“I think punk is people. Punk is community. Punk is like-minded people working together as one. And for as long as there are communities, there will be punk” BEN, DISJOY.
The fifth and final book in Ian Glasper’s heroic attempt to document the UK punk scene from the early eighties to the present day, weighs in at a hefty 650 pages. Previous volumes covered smaller time periods – Burning Britain focused on 1980-’85, Trapped In A Scene ’85-90, The Day The Country Died, the anarcho-punk off-shoot of the late 70’s and 80’s and Armed With Anger took on the 90’s. As in mainstream pop culture, there is a vaguely definable line between these periods, a measurable development and a loose ‘beginning and end’. Any attempt at carving up the last twenty years in such a way would inevitably prove futile, and with good reason: the internet, and subsequently social media, changed everything for everyone and the DIY punk scene wasn’t immune to its divisive charms. In-depth analysis of this is best left in the more capable hands of Sociology students and the Punk Scholars Network but suffice to say that it explains why the author had little choice but to cover a twenty year period in a single volume.
Of course, it’s impossible to be definitive. The underground punk scene of the last two decades is a multi-tentacled leviathan, with countless sub-genres and micro-scenes existing alongside, and often without knowledge of each others existence. Ironically, the infinite connections made possible by the ‘net resulted in a more fragmented scene than in say, 1985-1990, with that era’s community-building utilisation of the mail system via stamp-soaping, alongside flyers, fanzines and word of mouth. With such a seismic shift in mind, how then does one begin to capture this, the hardiest of scenes, in a single volume?
The authors modus operandi remains the same: let the bands do the talking. There are 111 music biz-shunning punk and hardcore bands the length and breadth of the British Isles here with a good cross-section of styles: UK82, anarcho, crust, d-beat, thrash, hardcore, riot grrrl, ukecore… (I made that last one up but THE PUKES are featured). The emphasis is on each bands individual stories, with the impact of the internet, social media, Covid-19 and Brexit delivering the coda. Many bands included have members who were active during pre-‘net decades, so have perspective of the before and after and this once again raises a perennial question: does the UK punk scene have enough ‘young blood’ coming through to ensure it’s survival? This is an insecurity that recurs through the years and the answer, so far, has always been ‘yes, at least enough to secure continuity through the fallow times’.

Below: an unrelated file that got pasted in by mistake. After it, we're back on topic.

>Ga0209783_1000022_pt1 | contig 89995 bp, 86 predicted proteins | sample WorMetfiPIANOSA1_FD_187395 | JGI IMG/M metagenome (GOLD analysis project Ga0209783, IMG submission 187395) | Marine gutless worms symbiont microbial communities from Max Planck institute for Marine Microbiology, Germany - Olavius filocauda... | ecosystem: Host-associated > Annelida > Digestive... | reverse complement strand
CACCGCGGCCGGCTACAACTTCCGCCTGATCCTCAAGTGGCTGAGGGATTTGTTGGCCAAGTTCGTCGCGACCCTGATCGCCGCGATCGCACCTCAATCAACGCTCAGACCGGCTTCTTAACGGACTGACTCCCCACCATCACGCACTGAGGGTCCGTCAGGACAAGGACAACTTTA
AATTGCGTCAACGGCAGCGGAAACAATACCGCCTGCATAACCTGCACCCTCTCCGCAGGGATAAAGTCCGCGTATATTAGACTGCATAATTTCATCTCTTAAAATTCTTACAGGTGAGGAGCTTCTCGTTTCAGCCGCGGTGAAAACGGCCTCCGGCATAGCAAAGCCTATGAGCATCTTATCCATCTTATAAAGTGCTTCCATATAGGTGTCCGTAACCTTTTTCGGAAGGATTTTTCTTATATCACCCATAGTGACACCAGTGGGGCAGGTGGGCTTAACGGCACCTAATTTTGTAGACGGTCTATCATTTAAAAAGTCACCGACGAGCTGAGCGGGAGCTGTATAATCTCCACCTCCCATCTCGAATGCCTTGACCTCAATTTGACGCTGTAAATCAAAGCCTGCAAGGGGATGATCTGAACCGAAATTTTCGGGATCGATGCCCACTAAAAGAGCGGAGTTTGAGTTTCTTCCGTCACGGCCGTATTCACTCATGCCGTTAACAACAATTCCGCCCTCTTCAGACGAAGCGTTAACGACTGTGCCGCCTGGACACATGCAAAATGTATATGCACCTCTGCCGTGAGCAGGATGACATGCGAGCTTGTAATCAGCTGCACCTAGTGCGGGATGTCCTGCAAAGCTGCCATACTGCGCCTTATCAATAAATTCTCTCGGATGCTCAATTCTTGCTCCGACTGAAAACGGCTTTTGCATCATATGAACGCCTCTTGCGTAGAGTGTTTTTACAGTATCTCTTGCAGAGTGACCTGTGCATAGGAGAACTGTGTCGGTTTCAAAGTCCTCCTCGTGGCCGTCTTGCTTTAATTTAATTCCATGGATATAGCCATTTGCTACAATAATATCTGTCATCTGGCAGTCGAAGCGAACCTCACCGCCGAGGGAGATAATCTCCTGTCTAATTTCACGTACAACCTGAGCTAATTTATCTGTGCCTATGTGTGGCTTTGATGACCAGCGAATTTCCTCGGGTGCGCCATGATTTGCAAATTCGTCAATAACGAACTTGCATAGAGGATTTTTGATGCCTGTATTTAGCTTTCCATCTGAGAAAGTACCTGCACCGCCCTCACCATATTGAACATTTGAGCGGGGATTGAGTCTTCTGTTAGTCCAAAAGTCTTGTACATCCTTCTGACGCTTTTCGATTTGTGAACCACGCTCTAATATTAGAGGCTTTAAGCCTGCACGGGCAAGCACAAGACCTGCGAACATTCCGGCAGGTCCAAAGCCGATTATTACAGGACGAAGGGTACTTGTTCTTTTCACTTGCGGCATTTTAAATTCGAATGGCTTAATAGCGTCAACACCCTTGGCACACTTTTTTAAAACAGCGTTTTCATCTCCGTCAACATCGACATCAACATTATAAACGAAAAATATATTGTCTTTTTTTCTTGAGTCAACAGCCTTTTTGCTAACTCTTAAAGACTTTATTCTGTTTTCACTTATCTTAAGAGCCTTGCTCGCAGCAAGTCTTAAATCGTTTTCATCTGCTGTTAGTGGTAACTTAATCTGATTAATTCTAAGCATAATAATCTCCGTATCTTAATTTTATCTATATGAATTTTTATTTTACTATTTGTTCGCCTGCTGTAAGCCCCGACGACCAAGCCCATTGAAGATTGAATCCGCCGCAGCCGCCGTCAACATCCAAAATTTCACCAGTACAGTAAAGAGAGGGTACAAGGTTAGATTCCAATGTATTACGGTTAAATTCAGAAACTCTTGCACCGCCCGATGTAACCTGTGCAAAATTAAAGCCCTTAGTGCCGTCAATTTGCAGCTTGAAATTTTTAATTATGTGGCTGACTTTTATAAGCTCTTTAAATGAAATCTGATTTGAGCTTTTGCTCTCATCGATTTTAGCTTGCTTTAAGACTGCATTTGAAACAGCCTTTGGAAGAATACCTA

The long-standing scratching post of punk nostalgia and the Rebellion festival gets a regular airing. The punks of the late 70’s and early 80’s ridiculed teddy boys for their refusal to let go of their own musical youth and a sizeable element of the punk scene has followed that same path, right down to the Butlins Punk Specials. Fierce debate remains between the purists who believe it to be a sad spectacle of a once radical spirit and those who see it as a harmless social gathering, though the latter seem to be slowly grinding the former down as Rebellion increases its inclusion of ‘current’ bands.
There were always going to be omissions. The likes of FIG. 4.0, DAUNTLESS ELITE, THE MAGNIFICENT, DOWN AND OUTS, ARTERIES, MILLOY, JETS VS SHARKS et al, are conspicuous by their absence but there is a lot of material here. Big hitters like skate-thrash japesters PIZZATRAMP, the oddball social-commentary-pop of WONK UNIT, anarcho-noise merchants BAD BREEDING and brutal hardcore heroes THE DOMESTICS and GRAND COLLAPSE share the stage with SALEM RAGES’ death rock, THE MIGRAINES’ skatecore and the lo-fi rants of THE MENSTRUAL CRAMPS. The latter in particular, bring refreshing confrontation to a scene that, at least in the Rebellion-Nostalgia element, still holds to some pretty dispiriting sexist attitudes. So then, these are first-hand reports of a wildly varied scene, lovingly detailed, individual voices describing very different experiences but with a passion for a true DIY punk community as common denominator.
A section on grass-roots record labels would have made for the perfect addendum but alas, it has to end somewhere. Still, the book is crawling with crystal clear band photos, live shots and gig posters, another example of advancing technology aiding the documentation of this period.
The Scene That Would Not Die pointedly reports on a DIY punk scene that has proven itself to be the hardiest of street-fighters: shifting, rolling with the punches and swatting aside any and all threats to its survival. Arguably, it’s biggest obstacles are just around the corner but if the past is to teach us anything, it should be that you just can’t kill the spirit. Hopefully, there will be DIY journalists as dedicated as Glasper along the way to document it.
"DIY grass-roots punk rock is doing very well. It’s like Doctor Who – it regenerates every few years. There will always be a healthy turnover of bands and people, all very enthusiastic about making music, organising gigs, doing zines and record labels. And one of the things I love most about that is that the next generations usually aren’t quite so deferential to the bands that came before them. That’s exactly how it should be” DAVE, NATTERERS.